As Lightning Source wraps up its 25th anniversary, the Ingram Content Group company has entered a new stage of life. When it was born, Lightning Source found its greatest acceptance from self-publishers and smaller traditional publishers, which used it not only for its ability to do small print runs but for its distribution capability as well. The 2013 launch of Ingram’s self-publishing platform, Ingram-

Spark, provided a sales spark for Lightning and deepened its ties with the indie author world.

But in 2023, Lightning has strengthened its relationships with the country’s largest traditional publishers, including the Big Five, said Kelly Gallagher, v-p of content acquisition for Ingram. “In the past two years, every single Big Five publisher has significantly increased their engagement with Lightning Source,” Gallagher told PW.

The turning point came, Gallagher said, during the pandemic. With supply chains a mess and demand for books surging, publishers of all sizes turned to Lightning Source to meet their publication deadlines. An example that Ingram has cited in the past bears repeating: in the week of June 26, 2020, five of the top 10 titles on the New York Times’ nonfiction bestseller list were supported primarily by Lightning Source.

Since the pandemic experience, “large publishing has a completely different viewpoint of how to utilize Lightning to ensure they have just enough copies, but not too many,”
Gallagher said. “Very little of what Lightning does today is merely solving a print problem,” he added, explaining that the company can supply the resources to be “the back-end engine to supply content on a global basis” for all of its clients.

Publishers see Lightning as a prudent way, for example, to print instant books, Gallagher said. Lightning printed several different publishers’ editions of the January 6th report, supplying publishers with enough copies to meet demand—but not too many, Gallagher stressed.

The company has also recently embarked on a new program in the large-print market. It set up a turnkey service that provides publishers with a conversion process to move their books into a large-print format, and creates virtual inventory that Lightning can print when orders come in. In the early going, two Big Five publishers are making 80% of their catalog available for large print rather than what has typically been around 15%.

But as important as these initiatives have been, Lightning Source has benefited the most from larger publishers getting a better understanding of how digital printing can be used in combination with offset printing. Gallagher has been one of a number of digital printing evangelists urging publishers not to merely focus on cost-per-unit manufacturing but rather on the total cost of publishing a book, including the costs of books held in inventory. He credits publishers’ sales teams with helping to make the case for digital printing by explaining to their bosses how POD can be used to capture lost sales opportunities. By providing files to Lightning as part of their regular workflow, publishers “can guarantee availability and maintain sales continuity” of fast-selling books, Gallagher said, noting the work Lightning often does to meet the demand for titles after they have won an award.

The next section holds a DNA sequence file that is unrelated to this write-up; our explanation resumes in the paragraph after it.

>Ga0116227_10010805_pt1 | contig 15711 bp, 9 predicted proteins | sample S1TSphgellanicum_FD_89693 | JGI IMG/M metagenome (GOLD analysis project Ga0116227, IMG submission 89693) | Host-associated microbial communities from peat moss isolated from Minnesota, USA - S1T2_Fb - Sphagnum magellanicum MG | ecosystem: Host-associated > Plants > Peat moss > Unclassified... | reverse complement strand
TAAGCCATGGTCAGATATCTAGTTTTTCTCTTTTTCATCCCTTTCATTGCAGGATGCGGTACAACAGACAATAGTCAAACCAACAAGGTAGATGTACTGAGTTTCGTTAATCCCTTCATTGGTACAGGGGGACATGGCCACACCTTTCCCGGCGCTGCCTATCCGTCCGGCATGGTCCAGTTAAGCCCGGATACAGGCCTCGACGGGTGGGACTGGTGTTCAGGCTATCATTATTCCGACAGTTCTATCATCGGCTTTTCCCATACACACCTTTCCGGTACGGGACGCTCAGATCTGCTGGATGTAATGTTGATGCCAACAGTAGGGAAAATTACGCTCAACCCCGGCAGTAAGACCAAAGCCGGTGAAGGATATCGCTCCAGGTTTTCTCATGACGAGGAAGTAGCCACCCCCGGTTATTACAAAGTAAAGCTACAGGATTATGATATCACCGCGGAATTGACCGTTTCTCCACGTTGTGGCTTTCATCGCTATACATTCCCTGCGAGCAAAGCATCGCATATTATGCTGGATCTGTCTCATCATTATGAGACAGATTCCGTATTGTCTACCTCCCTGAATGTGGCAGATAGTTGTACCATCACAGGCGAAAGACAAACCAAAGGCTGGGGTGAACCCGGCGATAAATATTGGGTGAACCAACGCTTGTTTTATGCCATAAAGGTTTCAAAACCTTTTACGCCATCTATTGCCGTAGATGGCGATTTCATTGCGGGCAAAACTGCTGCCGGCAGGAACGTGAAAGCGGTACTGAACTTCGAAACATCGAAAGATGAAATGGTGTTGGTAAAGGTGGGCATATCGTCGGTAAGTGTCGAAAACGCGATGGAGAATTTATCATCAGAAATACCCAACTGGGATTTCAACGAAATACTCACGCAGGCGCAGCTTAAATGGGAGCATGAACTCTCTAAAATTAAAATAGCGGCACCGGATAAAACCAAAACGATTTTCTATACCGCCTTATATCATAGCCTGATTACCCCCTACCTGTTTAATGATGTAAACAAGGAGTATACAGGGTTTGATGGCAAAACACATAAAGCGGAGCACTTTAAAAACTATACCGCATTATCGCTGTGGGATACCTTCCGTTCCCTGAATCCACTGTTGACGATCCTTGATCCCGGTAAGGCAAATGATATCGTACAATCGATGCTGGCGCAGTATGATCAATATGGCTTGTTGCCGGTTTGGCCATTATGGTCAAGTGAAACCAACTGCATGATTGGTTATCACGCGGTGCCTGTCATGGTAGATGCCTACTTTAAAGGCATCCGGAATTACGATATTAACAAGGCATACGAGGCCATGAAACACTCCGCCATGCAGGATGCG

Ingram has had global aspirations for Lightning Source since its launch, and Lightning’s global operation is the fastest-growing part its business, Gallagher said. At present, Lightning Source serves publishers in 148 countries and in more than 350 languages. In addition to its POD facilities in the U.S., Lightning has built plants in Australia, England, France, and the U.A.E. Those plants augment 10 Lightning Global Connect partners, which constitute a network of POD operators that Ingram has formed to facilitate the digital printing of books in overseas markets. More partners are expected to come on board in 2024, Gallagher said.

Lightning’s overseas growth is being driven by several factors, among them publishers’ desire to make printing more environmentally friendly, which necessitates printing books closer to a publisher’s customers. “POD was focused on sustainability before the phrase was coined,” Gallagher said.

A second factor has been Ingram’s interest in adding more languages to its catalog beyond English. Its catalog currently has a “significant portion of world languages,” Gallagher noted. While the number of titles is in the millions, Lightning is working to add numerous international publishers to its global printing program. “We think this is a real opportunity and the right thing to do,” he added.

Lightning already has a substantial amount of Spanish-language content, and Gallagher said 45% of that content is sold in overseas markets. One of its top 10 Spanish-language markets is India. Gallagher emphasized that adding a breadth of languages to Lightning will be key to its growth. “We have a global network and we should be utilizing it not just by adding more English-language content,” he explained.

Whether it is its domestic or international operations, Lightning’s ability to work with publishers from pre-release titles through long-term backlist­—something larger publishers began to appreciate during the pandemic—has carried into the postpandemic period. “What our value proposition looks like today to larger publishers has completely changed,” Gallagher said. “We are excited about how our future looks.”